Yevgeny Plushenko

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Yevgeny Plushenko makes PyeongChang predictions, talks figure skating evolution

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Yevgeny Plushenko, understandably, is quite pleased with what men’s figure skating looks like these days.

The Russian great, who helped usher in the quadruple jump era, watched at the season-opening Grand Prix event in Moscow as the last four men to skate each attempted at least three quads in their long programs.

“I’m so happy,” Plushenko told NBC Olympics’ Rachel Lutz in a sitdown interview Monday. “Because you remember 2010, nobody landed quads [other than me]. Not one. Nobody. I landed only myself, I landed short program and long program, and I lost [to American Evan Lysacek at the Vancouver Olympics]. You know? I would like to say for these such great athletes – men’s skaters – they move figure skating way forward. Right now, all quadruples. Nathan Chen, first skater ever [to do] five quadruples [in one program]. That’s awesome. That’s great, because figure skating, yes it’s theater, this is ballet, musical, yea? But of course it’s sport. That’s extreme, the sport is quadruples. So I’m grateful they move forward, way forward.”

Plushenko made a rare trip to the U.S. to perform in an ice show at Chelsea Piers in New York City, his first on-ice appearance in the States in 11 years.

Not everyone is thrilled with the quad arms race in men’s skating. Notably, three-time world champion Patrick Chan. But Plushenko has always commanded attention.

The Russian is one of two skaters in any discipline to earn four Olympic medals. He announced his retirement on March 31 at age 34.

Plushenko, whose last competition was the Sochi 2014 team event, now coaches Sochi women’s singles gold medalist Adelina Sotnikova, who will not defend her title in PyeongChang.

As for active skaters, Plushenko tapped Japanese Yuzuru Hanyu for gold.

That would mean Hanyu would accomplish the feat that Plushenko coveted in 2010 — becoming the first repeat Olympic men’s champion since Dick Button in 1952.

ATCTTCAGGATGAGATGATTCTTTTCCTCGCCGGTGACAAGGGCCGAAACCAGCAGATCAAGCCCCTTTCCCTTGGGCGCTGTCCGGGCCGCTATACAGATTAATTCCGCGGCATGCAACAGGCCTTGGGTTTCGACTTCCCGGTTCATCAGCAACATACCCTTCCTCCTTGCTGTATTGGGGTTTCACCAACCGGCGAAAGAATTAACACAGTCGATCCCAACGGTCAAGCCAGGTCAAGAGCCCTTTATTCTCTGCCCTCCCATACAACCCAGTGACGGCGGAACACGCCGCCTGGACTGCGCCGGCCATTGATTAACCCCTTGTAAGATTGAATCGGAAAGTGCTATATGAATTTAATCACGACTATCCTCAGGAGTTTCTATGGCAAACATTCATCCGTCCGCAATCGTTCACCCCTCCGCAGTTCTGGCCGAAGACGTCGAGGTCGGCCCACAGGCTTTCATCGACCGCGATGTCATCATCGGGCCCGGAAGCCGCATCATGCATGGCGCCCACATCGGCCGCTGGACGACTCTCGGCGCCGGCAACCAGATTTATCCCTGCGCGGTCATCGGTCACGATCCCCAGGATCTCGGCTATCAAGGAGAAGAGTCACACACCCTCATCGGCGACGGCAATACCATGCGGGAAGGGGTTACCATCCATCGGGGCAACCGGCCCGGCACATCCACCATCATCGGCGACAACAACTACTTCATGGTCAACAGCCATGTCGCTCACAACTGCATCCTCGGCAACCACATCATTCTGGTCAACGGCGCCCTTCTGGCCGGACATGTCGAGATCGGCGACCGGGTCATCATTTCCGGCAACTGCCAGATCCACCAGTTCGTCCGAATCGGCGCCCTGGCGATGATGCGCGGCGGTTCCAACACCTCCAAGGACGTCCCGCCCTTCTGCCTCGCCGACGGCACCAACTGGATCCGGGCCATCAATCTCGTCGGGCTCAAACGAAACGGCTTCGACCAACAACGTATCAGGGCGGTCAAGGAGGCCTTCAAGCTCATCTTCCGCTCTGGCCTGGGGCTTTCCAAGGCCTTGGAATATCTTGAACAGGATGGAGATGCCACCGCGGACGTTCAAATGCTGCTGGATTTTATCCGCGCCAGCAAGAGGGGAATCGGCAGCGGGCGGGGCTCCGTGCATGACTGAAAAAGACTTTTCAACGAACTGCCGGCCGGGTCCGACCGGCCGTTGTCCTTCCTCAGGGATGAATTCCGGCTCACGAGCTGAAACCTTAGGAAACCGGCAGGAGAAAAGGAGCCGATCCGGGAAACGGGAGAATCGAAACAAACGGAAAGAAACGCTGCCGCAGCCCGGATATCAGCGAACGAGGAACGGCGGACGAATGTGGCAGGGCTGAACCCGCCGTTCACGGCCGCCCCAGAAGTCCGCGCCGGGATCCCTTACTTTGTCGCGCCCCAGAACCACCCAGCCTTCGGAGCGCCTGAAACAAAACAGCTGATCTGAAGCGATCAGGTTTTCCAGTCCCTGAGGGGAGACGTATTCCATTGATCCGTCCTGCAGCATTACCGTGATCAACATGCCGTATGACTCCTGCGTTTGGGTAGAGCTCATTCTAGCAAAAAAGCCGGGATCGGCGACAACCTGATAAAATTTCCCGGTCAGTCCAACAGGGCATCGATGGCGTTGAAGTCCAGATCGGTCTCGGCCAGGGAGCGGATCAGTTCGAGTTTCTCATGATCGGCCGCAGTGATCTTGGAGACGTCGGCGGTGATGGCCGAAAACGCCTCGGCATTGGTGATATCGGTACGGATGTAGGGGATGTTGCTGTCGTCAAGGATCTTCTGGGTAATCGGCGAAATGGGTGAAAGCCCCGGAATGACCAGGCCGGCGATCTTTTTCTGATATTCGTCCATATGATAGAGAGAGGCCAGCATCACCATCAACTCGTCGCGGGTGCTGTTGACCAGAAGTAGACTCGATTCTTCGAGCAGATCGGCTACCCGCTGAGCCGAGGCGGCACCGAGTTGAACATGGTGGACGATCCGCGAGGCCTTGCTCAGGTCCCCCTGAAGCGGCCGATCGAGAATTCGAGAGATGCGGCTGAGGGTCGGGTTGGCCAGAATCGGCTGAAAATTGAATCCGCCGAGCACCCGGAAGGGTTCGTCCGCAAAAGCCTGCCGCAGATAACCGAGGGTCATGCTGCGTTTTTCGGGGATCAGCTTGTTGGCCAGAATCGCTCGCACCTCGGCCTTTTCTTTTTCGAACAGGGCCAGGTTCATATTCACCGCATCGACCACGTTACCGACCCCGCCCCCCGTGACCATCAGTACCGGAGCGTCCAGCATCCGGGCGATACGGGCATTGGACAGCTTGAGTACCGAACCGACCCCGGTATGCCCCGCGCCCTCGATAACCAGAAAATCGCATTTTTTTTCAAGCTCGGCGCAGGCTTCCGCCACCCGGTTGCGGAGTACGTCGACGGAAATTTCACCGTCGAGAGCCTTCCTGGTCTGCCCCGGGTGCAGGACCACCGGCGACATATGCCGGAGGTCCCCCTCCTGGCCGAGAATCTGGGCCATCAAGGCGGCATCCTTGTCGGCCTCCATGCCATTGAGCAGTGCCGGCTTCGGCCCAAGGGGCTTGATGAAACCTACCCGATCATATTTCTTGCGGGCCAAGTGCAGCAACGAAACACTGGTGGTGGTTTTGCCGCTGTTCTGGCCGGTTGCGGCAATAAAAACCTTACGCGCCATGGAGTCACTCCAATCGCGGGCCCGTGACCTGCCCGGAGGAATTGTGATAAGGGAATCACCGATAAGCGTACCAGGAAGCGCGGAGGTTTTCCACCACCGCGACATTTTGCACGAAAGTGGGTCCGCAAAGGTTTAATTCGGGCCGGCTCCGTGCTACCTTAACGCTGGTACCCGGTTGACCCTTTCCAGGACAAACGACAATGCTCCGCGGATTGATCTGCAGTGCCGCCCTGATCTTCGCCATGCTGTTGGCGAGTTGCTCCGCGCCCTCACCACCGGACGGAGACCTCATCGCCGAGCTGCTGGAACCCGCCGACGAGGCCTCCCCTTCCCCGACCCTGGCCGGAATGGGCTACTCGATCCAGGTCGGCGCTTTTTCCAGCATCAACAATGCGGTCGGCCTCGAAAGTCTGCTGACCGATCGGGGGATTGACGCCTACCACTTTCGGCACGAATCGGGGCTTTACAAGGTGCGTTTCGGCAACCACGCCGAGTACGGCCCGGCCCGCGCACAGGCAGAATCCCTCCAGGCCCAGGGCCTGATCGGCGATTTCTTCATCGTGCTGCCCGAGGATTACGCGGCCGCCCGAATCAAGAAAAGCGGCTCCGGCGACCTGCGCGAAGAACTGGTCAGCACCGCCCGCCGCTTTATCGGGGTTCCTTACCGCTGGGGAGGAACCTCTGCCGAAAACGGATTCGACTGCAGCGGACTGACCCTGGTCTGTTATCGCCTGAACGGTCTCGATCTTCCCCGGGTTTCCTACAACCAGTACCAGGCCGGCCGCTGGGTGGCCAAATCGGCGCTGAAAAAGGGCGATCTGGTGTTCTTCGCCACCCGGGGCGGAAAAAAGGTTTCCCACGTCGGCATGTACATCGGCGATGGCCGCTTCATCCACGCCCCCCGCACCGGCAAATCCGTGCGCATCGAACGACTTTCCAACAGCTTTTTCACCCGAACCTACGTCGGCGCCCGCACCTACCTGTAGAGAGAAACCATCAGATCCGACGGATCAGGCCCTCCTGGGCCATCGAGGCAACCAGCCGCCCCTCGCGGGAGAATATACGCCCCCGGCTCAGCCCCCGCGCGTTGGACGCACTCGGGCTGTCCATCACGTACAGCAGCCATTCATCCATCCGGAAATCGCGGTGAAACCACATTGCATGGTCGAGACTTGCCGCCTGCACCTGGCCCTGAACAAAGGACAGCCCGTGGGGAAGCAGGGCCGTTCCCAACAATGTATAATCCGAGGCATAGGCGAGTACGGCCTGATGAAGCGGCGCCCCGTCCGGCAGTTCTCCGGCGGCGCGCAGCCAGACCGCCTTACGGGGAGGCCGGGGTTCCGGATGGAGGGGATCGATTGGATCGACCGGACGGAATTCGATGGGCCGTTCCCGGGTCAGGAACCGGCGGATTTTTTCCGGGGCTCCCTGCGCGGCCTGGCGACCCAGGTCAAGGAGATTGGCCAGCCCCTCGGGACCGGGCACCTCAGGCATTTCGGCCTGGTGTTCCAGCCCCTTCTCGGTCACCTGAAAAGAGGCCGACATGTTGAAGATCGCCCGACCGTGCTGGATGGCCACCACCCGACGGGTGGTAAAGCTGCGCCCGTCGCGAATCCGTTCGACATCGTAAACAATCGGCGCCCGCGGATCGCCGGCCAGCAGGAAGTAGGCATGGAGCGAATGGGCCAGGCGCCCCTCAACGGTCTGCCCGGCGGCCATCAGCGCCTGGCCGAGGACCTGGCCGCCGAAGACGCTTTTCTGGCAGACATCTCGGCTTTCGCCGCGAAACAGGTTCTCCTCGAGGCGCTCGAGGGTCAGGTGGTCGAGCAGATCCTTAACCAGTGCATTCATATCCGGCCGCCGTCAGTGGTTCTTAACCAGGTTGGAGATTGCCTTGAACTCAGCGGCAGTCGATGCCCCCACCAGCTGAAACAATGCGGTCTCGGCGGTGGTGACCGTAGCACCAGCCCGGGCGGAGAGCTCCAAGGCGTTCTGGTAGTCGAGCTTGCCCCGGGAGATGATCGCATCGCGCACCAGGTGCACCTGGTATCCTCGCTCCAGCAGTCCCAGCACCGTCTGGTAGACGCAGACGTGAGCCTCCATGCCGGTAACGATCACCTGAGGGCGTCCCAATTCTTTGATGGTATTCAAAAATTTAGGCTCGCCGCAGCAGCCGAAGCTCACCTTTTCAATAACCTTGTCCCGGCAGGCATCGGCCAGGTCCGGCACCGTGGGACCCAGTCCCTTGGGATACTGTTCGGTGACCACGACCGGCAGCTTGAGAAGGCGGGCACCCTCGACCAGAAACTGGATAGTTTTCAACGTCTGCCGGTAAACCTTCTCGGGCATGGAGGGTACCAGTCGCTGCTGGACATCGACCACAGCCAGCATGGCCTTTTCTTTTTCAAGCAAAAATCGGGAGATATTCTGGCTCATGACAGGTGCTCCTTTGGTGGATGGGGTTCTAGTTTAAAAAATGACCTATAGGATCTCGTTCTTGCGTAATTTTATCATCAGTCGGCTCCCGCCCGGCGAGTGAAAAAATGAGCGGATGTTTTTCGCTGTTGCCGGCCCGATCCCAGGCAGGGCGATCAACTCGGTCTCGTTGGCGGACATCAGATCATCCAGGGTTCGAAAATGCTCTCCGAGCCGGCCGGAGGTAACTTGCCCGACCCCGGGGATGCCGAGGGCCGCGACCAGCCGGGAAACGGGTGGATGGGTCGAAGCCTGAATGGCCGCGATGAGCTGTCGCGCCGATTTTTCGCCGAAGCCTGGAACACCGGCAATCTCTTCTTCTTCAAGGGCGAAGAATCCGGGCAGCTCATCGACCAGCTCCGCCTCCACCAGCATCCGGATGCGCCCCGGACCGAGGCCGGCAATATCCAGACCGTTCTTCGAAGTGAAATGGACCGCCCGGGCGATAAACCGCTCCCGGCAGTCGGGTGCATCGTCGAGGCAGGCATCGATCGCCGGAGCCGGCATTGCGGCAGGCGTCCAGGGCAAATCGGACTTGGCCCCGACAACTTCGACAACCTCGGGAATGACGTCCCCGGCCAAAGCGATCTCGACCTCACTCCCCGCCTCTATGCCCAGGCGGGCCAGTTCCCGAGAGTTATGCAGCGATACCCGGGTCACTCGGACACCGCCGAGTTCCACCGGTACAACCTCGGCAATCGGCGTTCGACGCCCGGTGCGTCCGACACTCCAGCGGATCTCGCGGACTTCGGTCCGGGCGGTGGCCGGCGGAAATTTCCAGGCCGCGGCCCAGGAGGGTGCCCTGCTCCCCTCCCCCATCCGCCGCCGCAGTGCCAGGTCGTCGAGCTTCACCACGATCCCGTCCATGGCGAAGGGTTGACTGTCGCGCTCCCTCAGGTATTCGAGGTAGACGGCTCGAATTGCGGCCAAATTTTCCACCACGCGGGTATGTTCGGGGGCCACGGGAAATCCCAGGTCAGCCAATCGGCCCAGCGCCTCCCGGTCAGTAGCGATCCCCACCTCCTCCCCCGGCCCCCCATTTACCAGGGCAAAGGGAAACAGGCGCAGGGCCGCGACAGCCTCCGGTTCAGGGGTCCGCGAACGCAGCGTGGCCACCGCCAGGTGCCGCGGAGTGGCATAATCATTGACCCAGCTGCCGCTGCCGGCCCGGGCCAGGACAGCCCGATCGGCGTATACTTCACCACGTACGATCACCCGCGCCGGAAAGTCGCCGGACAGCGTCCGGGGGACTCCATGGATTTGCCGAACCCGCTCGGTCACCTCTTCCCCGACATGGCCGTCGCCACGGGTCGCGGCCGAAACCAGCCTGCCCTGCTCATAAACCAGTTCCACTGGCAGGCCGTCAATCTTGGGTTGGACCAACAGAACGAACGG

“[Hanyu] don’t need five quads, six quads,” Plushenko said, referencing the number of four-revolution jumps the likes of teenagers Chen and Shoma Uno are planning in free skates. “He need three quadruples. Maybe two [Salchows] and one toe loop. And that’s it.”

Hanyu has the total package that would allow him to win with fewer quads. If he skates clean.

Plushenko also liked Chen, Uno and two-time world champion Javier Fernandez of Spain as Olympic podium contenders.

“[Chen has] great, great, great, great technique,” Plushenko said. “So four, four skaters can be on the podium.”

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Yevgeny Plushenko to coach Adelina Sotnikova

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Yevgeny Plushenko wasn’t able to win back-to-back Olympic gold medals. Maybe he can coach a skater to the feat instead.

Plushenko, who announced his retirement on Friday, has started coaching Sochi Olympic champion Adelina Sotnikova, according to Russian media.

“We began cooperation with Adelina, however, this is all I can say at the present moment,” Plushenko said Tuesday, according to Russian news agency TASS.

The news comes one day after Plushenko posted on Instagram that he planned to return to the Olympics as a coach. Russian media reported Plushenko will detail his future in a press conference Wednesday.

Sotnikova, 20, hasn’t competed since the December 2015 Russian Championships, where she finished sixth and failed to make the three-woman Russian team for the world championships.

She didn’t compete at all this season, stopping preseason training due to a health issue and opting to perform in less-demanding ice shows, according to Russian media.

Russian women’s figure skating has grown in Sotnikova’s absence, complicating her path to making the 2018 Olympic team.

Five different Russian women have won world championships medals the last three years, including two-time reigning world champion Yevgenia Medvedeva.